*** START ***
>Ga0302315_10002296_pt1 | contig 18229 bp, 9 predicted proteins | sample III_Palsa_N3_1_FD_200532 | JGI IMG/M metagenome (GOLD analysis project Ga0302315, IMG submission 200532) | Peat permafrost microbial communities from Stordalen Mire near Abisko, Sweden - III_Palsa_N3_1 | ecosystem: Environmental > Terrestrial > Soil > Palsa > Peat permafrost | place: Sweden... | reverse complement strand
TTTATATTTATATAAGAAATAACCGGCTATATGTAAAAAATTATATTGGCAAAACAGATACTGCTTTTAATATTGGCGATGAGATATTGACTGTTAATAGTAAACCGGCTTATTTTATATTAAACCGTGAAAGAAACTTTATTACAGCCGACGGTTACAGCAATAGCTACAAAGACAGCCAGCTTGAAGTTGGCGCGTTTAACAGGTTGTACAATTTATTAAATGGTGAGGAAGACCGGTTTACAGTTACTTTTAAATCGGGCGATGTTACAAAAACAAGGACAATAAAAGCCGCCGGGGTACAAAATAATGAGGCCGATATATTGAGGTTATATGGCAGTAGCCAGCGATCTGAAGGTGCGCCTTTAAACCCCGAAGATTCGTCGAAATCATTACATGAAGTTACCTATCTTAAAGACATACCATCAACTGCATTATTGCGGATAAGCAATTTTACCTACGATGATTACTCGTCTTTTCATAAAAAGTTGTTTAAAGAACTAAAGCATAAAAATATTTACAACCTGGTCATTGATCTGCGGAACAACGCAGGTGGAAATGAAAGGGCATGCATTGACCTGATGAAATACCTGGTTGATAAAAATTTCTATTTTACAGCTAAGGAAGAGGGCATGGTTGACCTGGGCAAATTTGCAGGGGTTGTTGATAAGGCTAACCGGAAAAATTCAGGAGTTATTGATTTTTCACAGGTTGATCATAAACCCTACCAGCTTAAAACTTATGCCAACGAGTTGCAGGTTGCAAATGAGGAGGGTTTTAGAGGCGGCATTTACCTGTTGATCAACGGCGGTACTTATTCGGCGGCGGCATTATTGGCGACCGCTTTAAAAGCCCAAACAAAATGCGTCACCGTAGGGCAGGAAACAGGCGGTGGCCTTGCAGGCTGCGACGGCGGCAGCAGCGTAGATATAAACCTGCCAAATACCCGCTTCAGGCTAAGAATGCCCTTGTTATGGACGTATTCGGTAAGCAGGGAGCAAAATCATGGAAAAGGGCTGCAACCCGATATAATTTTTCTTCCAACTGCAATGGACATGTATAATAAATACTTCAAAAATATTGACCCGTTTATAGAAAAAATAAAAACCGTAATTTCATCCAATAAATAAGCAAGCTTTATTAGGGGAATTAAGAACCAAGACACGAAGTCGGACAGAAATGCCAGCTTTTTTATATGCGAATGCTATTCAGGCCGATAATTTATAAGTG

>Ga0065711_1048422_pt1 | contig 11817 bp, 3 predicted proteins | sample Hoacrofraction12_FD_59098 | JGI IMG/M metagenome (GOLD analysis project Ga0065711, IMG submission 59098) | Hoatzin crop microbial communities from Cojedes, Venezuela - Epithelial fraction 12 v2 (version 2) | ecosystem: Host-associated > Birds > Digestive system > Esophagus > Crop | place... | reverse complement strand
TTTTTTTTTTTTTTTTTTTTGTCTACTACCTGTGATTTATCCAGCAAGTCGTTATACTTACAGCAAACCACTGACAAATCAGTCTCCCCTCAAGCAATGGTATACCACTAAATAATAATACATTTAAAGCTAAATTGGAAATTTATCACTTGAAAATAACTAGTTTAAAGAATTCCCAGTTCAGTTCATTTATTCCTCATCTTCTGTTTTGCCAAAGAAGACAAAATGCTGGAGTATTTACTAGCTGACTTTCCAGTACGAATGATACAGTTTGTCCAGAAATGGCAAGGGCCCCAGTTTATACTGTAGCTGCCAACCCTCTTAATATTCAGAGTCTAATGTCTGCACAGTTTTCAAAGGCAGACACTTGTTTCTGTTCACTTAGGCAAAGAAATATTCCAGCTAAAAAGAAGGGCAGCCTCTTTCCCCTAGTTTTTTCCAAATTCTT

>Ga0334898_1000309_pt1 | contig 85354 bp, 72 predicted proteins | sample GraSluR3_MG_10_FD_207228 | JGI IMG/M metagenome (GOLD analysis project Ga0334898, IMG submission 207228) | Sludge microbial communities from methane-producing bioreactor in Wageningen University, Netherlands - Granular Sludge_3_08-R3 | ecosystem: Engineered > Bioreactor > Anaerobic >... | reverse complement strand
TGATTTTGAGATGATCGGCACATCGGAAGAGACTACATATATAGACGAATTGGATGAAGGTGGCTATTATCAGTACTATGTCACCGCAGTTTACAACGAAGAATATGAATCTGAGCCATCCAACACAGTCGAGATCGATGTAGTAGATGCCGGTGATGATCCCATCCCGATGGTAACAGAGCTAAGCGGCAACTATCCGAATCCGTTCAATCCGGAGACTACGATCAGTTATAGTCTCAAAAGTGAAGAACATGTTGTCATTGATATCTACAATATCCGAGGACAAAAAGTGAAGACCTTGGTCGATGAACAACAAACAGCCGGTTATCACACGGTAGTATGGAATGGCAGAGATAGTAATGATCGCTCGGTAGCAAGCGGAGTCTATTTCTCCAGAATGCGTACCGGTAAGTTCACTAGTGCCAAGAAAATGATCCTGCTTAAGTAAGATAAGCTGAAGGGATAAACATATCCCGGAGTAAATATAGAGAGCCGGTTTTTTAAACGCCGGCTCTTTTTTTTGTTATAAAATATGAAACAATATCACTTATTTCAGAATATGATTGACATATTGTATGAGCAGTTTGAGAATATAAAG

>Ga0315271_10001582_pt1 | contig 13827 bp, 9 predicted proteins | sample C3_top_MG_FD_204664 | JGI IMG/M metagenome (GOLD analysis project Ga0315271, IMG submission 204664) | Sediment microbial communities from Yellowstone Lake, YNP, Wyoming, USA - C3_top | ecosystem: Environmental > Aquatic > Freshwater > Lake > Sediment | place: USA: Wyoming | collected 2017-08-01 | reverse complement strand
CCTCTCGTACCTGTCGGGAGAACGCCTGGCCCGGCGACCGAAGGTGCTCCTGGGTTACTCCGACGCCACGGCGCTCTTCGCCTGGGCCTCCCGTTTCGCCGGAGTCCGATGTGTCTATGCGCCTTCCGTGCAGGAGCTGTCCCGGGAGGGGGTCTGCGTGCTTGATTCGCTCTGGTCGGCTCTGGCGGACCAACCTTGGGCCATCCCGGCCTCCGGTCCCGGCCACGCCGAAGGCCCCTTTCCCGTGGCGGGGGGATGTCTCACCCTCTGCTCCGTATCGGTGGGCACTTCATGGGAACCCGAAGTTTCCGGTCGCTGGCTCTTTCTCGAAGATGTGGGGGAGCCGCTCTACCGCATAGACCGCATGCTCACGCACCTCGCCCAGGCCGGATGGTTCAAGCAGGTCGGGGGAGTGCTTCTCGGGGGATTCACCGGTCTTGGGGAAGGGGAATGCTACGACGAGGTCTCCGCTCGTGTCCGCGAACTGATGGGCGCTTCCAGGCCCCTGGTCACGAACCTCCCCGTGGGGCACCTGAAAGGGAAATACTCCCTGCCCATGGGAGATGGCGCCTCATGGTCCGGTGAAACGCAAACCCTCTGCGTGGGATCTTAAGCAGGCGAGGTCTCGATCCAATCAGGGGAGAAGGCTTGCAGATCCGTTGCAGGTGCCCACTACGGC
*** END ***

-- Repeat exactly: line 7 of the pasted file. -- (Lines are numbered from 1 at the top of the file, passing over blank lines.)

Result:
>Ga0315271_10001582_pt1 | contig 13827 bp, 9 predicted proteins | sample C3_top_MG_FD_204664 | JGI IMG/M metagenome (GOLD analysis project Ga0315271, IMG submission 204664) | Sediment microbial communities from Yellowstone Lake, YNP, Wyoming, USA - C3_top | ecosystem: Environmental > Aquatic > Freshwater > Lake > Sediment | place: USA: Wyoming | collected 2017-08-01 | reverse complement strand